WASHINGTON — The Biden administration warned Arizona on Tuesday that it could lose some of its state and local recovery funds because it has been using money meant to combat the pandemic to undercut mask requirements in schools.
In a letter to Arizona’s Republican governor, Doug Ducey, the Treasury Department said the state was misusing the money, which was intended to help local governments bolster public health measures. As part of the $1.9 trillion pandemic aid package that Congress passed earlier this year, states and cities were awarded $350 billion of relief money that they could use for a wide variety of purposes.
However, the funds cannot be used to impose conditions “that would undermine efforts to stop the spread of Covid-19 or discourage compliance with evidence-based solutions for stopping the spread of Covid-19,” Wally Adeyemo, the deputy Treasury secretary, wrote.
Arizona was awarded $4.2 billion from the fund and has received about half of that so far.
Arizona’s Republican-controlled legislature banned school mask mandates earlier this year, but some school districts imposed them anyway. In August, Mr. Ducey announced that he was rolling out two education programs intended to undercut such requirements.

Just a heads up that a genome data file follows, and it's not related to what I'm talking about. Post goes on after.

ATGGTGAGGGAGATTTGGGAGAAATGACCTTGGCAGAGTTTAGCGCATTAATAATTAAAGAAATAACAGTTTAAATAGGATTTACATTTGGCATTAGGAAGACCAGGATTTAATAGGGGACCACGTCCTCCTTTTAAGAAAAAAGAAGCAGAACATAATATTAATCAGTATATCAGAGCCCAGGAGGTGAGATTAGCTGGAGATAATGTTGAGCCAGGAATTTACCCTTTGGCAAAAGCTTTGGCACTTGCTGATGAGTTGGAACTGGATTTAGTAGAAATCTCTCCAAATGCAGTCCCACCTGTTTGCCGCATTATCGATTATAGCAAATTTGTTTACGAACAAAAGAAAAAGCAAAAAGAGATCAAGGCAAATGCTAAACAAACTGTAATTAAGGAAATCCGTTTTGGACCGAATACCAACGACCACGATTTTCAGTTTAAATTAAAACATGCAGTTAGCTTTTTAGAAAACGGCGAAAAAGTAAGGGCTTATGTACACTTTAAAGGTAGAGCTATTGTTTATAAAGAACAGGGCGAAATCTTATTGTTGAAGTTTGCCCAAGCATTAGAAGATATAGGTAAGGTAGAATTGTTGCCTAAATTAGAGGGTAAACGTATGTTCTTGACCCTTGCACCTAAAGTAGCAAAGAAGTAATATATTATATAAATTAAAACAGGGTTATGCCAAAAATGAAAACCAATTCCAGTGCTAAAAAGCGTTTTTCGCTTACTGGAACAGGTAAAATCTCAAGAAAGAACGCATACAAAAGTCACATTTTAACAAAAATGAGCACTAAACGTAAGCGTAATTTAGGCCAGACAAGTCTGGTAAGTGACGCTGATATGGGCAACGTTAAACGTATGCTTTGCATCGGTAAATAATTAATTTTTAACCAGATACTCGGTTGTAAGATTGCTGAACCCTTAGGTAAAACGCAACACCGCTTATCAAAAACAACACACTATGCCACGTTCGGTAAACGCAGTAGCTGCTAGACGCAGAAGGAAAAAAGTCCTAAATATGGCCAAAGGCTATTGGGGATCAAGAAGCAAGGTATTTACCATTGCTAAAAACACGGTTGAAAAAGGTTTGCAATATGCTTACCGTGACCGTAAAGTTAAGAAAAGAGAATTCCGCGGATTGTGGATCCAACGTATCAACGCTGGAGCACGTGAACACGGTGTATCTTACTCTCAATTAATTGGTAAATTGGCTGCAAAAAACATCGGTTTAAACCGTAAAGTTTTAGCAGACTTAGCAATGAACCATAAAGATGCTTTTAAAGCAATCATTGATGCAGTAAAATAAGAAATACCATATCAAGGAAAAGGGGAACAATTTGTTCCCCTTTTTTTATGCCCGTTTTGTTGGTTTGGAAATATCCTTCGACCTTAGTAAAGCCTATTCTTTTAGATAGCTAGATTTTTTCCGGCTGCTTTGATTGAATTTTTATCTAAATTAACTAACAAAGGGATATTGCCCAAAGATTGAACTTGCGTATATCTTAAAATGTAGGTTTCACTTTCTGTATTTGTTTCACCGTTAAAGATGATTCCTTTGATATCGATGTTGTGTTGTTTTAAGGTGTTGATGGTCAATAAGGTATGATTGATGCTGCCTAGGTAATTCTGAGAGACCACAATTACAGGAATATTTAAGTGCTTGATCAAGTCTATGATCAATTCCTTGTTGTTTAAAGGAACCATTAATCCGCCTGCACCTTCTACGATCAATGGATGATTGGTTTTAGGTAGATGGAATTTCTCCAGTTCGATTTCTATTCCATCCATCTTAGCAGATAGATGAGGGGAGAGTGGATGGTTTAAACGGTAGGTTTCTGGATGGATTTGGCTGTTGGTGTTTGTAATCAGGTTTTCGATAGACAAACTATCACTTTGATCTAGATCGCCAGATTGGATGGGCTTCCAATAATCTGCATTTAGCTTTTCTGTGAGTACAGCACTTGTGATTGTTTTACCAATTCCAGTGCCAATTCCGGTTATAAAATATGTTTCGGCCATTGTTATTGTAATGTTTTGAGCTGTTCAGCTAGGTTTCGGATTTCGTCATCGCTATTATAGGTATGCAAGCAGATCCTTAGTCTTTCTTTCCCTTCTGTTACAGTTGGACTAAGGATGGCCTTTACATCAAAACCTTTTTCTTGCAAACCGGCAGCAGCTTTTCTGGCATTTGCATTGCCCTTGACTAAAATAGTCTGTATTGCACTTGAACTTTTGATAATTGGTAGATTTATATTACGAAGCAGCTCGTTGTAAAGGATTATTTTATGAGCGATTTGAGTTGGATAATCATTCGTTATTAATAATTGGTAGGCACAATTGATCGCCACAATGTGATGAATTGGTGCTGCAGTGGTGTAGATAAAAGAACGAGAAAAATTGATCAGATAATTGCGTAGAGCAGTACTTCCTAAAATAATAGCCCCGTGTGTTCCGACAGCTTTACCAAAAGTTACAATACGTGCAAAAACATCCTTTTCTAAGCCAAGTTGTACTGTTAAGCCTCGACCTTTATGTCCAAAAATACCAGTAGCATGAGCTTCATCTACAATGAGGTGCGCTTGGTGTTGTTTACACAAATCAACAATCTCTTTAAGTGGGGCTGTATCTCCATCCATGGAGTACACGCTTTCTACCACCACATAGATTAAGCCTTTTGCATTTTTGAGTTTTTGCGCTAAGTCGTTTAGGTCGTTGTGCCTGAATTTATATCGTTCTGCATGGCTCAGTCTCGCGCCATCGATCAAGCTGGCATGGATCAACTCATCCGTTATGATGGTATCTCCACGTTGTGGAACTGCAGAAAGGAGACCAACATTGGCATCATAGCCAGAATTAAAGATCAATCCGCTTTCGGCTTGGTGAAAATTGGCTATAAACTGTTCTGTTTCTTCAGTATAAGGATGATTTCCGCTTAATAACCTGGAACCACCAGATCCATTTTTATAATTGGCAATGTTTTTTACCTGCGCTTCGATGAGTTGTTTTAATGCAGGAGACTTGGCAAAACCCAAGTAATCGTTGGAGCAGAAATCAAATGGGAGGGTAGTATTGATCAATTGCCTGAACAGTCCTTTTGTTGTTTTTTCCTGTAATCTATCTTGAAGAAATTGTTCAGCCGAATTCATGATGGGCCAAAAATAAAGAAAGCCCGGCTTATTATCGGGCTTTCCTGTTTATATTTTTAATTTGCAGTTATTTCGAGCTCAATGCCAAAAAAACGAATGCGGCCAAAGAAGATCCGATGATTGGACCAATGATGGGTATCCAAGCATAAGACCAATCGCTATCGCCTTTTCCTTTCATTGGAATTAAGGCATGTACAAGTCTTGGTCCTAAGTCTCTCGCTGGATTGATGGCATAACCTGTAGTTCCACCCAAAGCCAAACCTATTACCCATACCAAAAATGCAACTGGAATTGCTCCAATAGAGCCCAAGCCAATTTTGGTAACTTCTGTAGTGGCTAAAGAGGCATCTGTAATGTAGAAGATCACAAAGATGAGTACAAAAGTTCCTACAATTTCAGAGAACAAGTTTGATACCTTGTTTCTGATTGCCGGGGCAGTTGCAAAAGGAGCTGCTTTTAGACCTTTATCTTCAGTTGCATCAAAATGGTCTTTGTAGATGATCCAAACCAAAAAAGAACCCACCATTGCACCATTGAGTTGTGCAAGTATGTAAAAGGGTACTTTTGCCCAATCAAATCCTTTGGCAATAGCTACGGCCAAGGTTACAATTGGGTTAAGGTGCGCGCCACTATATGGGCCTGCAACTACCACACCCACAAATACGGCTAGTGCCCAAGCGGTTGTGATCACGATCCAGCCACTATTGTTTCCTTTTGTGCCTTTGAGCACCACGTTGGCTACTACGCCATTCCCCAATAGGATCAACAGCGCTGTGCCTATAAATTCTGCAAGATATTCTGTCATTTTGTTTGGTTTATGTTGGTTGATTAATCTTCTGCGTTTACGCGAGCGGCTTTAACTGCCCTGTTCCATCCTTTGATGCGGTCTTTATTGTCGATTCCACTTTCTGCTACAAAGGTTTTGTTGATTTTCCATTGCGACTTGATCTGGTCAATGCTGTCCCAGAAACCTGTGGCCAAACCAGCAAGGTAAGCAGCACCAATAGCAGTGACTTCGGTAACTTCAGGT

A $163 million program provides up to $1,800 in additional funding per pupil in public and charter schools. However, these schools must be “following all state laws” and open for in-person instruction. Schools that required masks would not be eligible.
A separate $10 million program funds vouchers worth up to $7,000 to help poor families leave districts that require face coverings or impose other Covid-related “constraints.”
“Parents and families applying for program funding must demonstrate that their current school is isolating, quarantining, or subjecting children to physical Covid-19 constraints in schools, such as requiring the use of masks or providing preferential treatment to vaccinated students,” Mr. Ducey’s office said in August.
The Treasury Department is giving Mr. Ducey 30 days to change or end the programs, otherwise the federal funds invested in them could be clawed back.
“We are concerned that two recently created Arizona grant programs undermine evidence-based efforts to stop the spread of Covid-19,” Mr. Adeyemo said.
A spokesman for Arizona’s attorney general did not immediately have a comment.
The Biden administration has given states broad discretion over how they can use the recovery funds; however, there are some restrictions.
Arizona is one of several Republican-led states that have sued Treasury over a rule that prevents states from using the relief money to subsidize tax cuts.
The letter to Mr. Ducey was the first warning that the Treasury Department has sent to a state over what it views as misuse of funds.
States around the country have been locked in legal battles over mask mandates or bans against mask requirements in schools.
A superior court judge struck down Arizona’s ban on school mask mandates last month. The state’s Supreme Court agreed last week to hear the case, leaving the status of the law in limbo until later this year.
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